When it comes to polls, reader beware

In addition, it’s getting much harder for pollsters to get people to respond to interviews. The Pew Research Center reports that it’s getting only 9 percent of the people it contacts to respond to its questions. That’s compared with 36 percent in 1997.

Interestingly, response rates are much higher in new democracies. Americans, particularly in target states, may be getting poll fatigue. When a phone rings in New Hampshire, it might well be a pollster calling.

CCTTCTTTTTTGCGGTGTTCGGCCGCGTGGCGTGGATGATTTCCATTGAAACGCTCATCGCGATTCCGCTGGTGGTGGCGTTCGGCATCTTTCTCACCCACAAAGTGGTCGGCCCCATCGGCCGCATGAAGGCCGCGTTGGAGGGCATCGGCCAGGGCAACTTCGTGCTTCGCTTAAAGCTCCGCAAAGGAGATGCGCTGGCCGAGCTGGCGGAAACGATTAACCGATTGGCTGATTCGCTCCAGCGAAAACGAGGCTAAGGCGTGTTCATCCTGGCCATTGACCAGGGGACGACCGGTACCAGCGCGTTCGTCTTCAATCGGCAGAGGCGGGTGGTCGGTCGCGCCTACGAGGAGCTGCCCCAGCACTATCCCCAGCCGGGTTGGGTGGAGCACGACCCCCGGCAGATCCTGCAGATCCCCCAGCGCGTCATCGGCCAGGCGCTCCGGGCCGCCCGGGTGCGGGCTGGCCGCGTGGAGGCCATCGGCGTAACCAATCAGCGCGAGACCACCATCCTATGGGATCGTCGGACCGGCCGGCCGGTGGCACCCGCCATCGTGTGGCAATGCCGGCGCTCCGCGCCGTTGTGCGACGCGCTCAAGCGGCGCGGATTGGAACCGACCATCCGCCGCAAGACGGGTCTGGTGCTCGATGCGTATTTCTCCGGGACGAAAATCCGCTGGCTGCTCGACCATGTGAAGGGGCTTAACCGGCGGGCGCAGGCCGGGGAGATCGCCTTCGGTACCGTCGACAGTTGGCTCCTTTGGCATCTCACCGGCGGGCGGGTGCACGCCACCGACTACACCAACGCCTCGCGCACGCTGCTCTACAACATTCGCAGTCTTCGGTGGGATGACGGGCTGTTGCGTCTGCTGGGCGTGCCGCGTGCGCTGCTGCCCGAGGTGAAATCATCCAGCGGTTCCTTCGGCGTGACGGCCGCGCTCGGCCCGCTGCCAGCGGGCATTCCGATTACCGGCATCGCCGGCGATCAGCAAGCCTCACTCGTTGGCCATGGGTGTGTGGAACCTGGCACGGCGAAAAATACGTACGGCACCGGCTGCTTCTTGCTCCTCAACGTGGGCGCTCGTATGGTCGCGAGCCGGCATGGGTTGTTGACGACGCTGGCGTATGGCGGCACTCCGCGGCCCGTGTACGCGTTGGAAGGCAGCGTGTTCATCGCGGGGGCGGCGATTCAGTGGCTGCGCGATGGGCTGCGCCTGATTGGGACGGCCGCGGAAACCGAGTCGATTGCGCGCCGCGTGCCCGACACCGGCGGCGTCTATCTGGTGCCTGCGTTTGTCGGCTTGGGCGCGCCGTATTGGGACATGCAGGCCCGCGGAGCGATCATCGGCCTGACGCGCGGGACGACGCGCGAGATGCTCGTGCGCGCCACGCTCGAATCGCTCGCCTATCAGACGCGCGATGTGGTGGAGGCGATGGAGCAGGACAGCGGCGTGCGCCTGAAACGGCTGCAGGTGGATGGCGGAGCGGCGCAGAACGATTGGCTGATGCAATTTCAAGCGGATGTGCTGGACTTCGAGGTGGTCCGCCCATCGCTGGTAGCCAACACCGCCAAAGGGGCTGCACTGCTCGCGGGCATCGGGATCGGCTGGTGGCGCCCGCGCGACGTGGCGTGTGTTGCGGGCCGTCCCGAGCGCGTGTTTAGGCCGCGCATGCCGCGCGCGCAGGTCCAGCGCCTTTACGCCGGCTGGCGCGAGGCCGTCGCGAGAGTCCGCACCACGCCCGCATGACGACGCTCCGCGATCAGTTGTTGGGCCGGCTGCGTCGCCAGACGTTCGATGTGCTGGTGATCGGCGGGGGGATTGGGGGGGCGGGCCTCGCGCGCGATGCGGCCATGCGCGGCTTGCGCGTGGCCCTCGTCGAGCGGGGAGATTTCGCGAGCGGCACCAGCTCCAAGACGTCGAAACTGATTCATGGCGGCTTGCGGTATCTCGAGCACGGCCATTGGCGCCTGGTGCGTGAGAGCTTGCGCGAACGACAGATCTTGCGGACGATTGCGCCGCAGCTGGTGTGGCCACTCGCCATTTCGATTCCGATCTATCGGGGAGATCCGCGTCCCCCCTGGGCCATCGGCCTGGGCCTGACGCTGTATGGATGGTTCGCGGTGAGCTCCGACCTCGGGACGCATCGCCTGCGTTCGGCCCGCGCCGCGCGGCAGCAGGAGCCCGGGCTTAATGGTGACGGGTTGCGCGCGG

Are those 9 percent representative of the larger population? As that percentage declines, it seems increasingly possible that the sample is unrepresentative of the much larger voting public. One thing a poll can’t tell us is the opinion of people who refuse to be polled.

Then there is the problem of cellphone-only households.